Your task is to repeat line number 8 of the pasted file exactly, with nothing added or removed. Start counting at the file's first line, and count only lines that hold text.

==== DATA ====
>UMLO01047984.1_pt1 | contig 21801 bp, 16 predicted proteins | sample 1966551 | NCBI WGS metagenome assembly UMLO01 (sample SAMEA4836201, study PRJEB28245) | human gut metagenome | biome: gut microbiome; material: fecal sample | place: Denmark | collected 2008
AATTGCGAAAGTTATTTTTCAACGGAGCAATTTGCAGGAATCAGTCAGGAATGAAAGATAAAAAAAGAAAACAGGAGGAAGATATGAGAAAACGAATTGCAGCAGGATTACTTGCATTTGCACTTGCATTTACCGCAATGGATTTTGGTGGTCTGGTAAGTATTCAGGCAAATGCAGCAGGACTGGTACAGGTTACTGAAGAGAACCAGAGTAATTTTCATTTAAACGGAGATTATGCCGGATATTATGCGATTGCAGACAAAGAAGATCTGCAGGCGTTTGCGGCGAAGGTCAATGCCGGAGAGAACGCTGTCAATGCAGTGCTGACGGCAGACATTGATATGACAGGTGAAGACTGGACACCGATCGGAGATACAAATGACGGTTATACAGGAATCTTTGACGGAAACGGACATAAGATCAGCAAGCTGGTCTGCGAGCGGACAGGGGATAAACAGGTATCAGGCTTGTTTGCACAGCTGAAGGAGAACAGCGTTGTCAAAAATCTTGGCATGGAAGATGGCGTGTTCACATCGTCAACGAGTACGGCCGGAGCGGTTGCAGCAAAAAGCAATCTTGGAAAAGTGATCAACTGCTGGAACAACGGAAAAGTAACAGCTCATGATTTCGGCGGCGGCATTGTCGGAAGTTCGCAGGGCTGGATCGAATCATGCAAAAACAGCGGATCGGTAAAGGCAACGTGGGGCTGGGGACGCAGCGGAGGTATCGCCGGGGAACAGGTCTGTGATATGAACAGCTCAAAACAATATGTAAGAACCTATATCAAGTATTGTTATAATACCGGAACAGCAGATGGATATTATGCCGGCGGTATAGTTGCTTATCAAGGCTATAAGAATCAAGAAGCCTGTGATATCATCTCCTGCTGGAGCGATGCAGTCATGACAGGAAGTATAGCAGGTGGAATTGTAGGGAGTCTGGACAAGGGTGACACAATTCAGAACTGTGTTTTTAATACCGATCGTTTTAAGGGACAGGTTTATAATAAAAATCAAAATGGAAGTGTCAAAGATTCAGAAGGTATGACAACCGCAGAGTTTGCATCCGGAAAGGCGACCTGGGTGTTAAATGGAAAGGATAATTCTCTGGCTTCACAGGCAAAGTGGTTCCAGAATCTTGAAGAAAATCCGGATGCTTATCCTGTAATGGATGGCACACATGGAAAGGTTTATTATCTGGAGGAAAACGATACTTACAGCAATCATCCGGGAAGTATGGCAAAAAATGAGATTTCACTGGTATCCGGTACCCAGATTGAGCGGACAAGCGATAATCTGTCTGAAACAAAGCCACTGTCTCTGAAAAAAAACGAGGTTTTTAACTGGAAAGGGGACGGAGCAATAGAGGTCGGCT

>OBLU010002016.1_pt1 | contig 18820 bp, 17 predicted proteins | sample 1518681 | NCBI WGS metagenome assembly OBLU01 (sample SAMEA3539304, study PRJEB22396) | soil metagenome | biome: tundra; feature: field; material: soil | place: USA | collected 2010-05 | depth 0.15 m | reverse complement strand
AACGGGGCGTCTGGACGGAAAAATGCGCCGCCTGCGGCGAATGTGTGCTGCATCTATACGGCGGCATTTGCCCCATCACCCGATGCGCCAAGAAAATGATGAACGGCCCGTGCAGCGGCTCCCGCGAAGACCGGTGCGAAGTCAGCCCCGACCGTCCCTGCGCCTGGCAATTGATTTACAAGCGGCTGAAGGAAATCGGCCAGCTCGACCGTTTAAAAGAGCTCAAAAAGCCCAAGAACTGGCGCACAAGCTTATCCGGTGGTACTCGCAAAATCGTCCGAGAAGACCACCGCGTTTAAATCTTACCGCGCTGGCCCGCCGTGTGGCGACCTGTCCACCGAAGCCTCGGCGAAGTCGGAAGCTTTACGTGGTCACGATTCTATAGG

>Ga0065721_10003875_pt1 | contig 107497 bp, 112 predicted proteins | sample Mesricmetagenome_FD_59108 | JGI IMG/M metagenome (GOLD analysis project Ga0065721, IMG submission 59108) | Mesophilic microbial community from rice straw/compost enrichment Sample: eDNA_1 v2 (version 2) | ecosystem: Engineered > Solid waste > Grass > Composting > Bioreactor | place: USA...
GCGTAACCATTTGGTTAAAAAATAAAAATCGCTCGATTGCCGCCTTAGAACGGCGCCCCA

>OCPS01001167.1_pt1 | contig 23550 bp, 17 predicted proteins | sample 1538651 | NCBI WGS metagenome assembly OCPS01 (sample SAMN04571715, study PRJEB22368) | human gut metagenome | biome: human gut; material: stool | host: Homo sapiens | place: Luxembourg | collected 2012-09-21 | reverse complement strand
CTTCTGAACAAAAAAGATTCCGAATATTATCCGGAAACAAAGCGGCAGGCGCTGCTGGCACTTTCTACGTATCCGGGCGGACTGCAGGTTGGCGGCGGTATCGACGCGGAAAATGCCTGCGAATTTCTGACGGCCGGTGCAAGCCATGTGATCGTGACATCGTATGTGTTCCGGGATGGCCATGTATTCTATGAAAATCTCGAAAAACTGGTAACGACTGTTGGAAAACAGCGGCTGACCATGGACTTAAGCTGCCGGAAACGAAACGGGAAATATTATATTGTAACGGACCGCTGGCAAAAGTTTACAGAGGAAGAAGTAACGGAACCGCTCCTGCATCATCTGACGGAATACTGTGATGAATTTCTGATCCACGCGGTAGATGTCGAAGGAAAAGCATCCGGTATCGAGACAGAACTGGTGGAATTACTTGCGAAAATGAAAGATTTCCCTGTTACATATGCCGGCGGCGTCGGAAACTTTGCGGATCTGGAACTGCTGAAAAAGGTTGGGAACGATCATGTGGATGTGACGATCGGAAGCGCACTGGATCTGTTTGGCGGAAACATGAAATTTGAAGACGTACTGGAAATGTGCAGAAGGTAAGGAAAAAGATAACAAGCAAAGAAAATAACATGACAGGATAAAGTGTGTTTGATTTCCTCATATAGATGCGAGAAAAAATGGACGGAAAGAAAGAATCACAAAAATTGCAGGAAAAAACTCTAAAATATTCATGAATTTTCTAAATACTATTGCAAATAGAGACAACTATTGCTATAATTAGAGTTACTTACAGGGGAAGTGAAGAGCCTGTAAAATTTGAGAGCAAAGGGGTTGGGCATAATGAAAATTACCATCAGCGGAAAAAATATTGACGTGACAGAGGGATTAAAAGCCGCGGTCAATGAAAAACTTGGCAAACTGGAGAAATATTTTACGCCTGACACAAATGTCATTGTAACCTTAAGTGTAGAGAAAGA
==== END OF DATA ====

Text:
CTTCTGAACAAAAAAGATTCCGAATATTATCCGGAAACAAAGCGGCAGGCGCTGCTGGCACTTTCTACGTATCCGGGCGGACTGCAGGTTGGCGGCGGTATCGACGCGGAAAATGCCTGCGAATTTCTGACGGCCGGTGCAAGCCATGTGATCGTGACATCGTATGTGTTCCGGGATGGCCATGTATTCTATGAAAATCTCGAAAAACTGGTAACGACTGTTGGAAAACAGCGGCTGACCATGGACTTAAGCTGCCGGAAACGAAACGGGAAATATTATATTGTAACGGACCGCTGGCAAAAGTTTACAGAGGAAGAAGTAACGGAACCGCTCCTGCATCATCTGACGGAATACTGTGATGAATTTCTGATCCACGCGGTAGATGTCGAAGGAAAAGCATCCGGTATCGAGACAGAACTGGTGGAATTACTTGCGAAAATGAAAGATTTCCCTGTTACATATGCCGGCGGCGTCGGAAACTTTGCGGATCTGGAACTGCTGAAAAAGGTTGGGAACGATCATGTGGATGTGACGATCGGAAGCGCACTGGATCTGTTTGGCGGAAACATGAAATTTGAAGACGTACTGGAAATGTGCAGAAGGTAAGGAAAAAGATAACAAGCAAAGAAAATAACATGACAGGATAAAGTGTGTTTGATTTCCTCATATAGATGCGAGAAAAAATGGACGGAAAGAAAGAATCACAAAAATTGCAGGAAAAAACTCTAAAATATTCATGAATTTTCTAAATACTATTGCAAATAGAGACAACTATTGCTATAATTAGAGTTACTTACAGGGGAAGTGAAGAGCCTGTAAAATTTGAGAGCAAAGGGGTTGGGCATAATGAAAATTACCATCAGCGGAAAAAATATTGACGTGACAGAGGGATTAAAAGCCGCGGTCAATGAAAAACTTGGCAAACTGGAGAAATATTTTACGCCTGACACAAATGTCATTGTAACCTTAAGTGTAGAGAAAGA